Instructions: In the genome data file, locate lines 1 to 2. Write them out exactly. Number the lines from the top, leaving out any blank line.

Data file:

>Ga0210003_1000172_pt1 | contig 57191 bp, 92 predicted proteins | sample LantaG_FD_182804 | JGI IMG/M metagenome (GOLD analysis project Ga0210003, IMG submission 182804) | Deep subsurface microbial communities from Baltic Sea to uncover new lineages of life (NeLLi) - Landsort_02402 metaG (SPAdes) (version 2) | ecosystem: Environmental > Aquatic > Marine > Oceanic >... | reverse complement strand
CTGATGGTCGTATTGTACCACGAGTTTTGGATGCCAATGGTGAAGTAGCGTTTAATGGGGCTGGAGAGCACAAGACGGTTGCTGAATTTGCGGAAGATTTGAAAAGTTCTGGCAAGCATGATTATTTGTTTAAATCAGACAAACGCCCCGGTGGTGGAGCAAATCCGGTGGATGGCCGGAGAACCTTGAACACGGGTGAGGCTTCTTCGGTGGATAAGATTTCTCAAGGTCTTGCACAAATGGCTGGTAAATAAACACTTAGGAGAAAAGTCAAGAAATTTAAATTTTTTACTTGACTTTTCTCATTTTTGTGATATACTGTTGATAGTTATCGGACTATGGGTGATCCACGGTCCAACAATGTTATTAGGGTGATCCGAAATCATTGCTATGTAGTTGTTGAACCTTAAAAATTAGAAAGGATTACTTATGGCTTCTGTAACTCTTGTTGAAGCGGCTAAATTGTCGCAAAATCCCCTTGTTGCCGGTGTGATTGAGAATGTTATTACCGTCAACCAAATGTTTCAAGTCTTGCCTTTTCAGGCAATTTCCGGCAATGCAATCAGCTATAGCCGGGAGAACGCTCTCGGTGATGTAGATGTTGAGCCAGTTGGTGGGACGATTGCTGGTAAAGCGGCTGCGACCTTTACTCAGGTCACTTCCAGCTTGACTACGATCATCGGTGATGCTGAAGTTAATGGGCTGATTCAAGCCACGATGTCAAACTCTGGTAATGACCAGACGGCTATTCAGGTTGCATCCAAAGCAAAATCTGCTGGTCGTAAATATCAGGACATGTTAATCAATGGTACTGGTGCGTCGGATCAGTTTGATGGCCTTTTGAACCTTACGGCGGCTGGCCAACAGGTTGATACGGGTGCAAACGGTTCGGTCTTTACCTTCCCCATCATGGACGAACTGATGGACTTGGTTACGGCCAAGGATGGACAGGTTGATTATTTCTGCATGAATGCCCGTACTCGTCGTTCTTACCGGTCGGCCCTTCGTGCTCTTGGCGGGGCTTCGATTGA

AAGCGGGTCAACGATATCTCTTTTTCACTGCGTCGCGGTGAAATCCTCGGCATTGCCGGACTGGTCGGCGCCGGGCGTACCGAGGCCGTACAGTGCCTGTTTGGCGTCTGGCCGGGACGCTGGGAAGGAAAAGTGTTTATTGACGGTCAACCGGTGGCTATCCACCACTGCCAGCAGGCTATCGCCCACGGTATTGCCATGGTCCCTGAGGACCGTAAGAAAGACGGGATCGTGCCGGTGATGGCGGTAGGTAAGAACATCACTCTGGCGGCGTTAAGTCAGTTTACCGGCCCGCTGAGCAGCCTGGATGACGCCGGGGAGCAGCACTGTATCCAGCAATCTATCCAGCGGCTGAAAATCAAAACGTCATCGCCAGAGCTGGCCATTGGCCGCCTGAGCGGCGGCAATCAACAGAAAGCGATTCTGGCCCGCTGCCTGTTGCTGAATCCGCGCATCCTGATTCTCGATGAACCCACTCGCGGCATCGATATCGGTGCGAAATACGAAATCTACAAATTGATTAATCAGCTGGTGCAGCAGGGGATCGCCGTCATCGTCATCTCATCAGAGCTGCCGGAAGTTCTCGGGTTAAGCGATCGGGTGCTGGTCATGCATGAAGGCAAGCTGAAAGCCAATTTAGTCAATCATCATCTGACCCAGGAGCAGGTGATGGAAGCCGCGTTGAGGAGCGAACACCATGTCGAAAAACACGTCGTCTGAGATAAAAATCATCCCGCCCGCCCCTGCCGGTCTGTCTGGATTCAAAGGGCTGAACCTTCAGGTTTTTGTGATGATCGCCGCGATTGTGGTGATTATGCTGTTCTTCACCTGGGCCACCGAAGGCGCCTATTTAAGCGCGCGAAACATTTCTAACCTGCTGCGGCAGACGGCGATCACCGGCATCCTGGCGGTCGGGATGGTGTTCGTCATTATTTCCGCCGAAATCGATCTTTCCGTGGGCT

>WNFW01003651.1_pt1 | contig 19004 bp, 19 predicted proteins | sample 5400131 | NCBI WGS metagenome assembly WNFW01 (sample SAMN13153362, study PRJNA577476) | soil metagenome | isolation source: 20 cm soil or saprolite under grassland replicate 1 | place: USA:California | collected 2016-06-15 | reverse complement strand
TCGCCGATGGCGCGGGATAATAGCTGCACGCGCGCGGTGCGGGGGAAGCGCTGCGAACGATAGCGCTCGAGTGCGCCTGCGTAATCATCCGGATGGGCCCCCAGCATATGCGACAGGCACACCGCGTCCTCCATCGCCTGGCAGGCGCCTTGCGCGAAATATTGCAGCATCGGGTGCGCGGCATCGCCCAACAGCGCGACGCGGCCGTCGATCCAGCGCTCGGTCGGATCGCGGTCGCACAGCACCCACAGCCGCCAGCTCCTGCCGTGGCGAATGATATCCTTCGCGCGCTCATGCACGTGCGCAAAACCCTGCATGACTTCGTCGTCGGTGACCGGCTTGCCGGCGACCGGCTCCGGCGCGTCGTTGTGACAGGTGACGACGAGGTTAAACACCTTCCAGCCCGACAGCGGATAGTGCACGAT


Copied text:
>Ga0210003_1000172_pt1 | contig 57191 bp, 92 predicted proteins | sample LantaG_FD_182804 | JGI IMG/M metagenome (GOLD analysis project Ga0210003, IMG submission 182804) | Deep subsurface microbial communities from Baltic Sea to uncover new lineages of life (NeLLi) - Landsort_02402 metaG (SPAdes) (version 2) | ecosystem: Environmental > Aquatic > Marine > Oceanic >... | reverse complement strand
CTGATGGTCGTATTGTACCACGAGTTTTGGATGCCAATGGTGAAGTAGCGTTTAATGGGGCTGGAGAGCACAAGACGGTTGCTGAATTTGCGGAAGATTTGAAAAGTTCTGGCAAGCATGATTATTTGTTTAAATCAGACAAACGCCCCGGTGGTGGAGCAAATCCGGTGGATGGCCGGAGAACCTTGAACACGGGTGAGGCTTCTTCGGTGGATAAGATTTCTCAAGGTCTTGCACAAATGGCTGGTAAATAAACACTTAGGAGAAAAGTCAAGAAATTTAAATTTTTTACTTGACTTTTCTCATTTTTGTGATATACTGTTGATAGTTATCGGACTATGGGTGATCCACGGTCCAACAATGTTATTAGGGTGATCCGAAATCATTGCTATGTAGTTGTTGAACCTTAAAAATTAGAAAGGATTACTTATGGCTTCTGTAACTCTTGTTGAAGCGGCTAAATTGTCGCAAAATCCCCTTGTTGCCGGTGTGATTGAGAATGTTATTACCGTCAACCAAATGTTTCAAGTCTTGCCTTTTCAGGCAATTTCCGGCAATGCAATCAGCTATAGCCGGGAGAACGCTCTCGGTGATGTAGATGTTGAGCCAGTTGGTGGGACGATTGCTGGTAAAGCGGCTGCGACCTTTACTCAGGTCACTTCCAGCTTGACTACGATCATCGGTGATGCTGAAGTTAATGGGCTGATTCAAGCCACGATGTCAAACTCTGGTAATGACCAGACGGCTATTCAGGTTGCATCCAAAGCAAAATCTGCTGGTCGTAAATATCAGGACATGTTAATCAATGGTACTGGTGCGTCGGATCAGTTTGATGGCCTTTTGAACCTTACGGCGGCTGGCCAACAGGTTGATACGGGTGCAAACGGTTCGGTCTTTACCTTCCCCATCATGGACGAACTGATGGACTTGGTTACGGCCAAGGATGGACAGGTTGATTATTTCTGCATGAATGCCCGTACTCGTCGTTCTTACCGGTCGGCCCTTCGTGCTCTTGGCGGGGCTTCGATTGA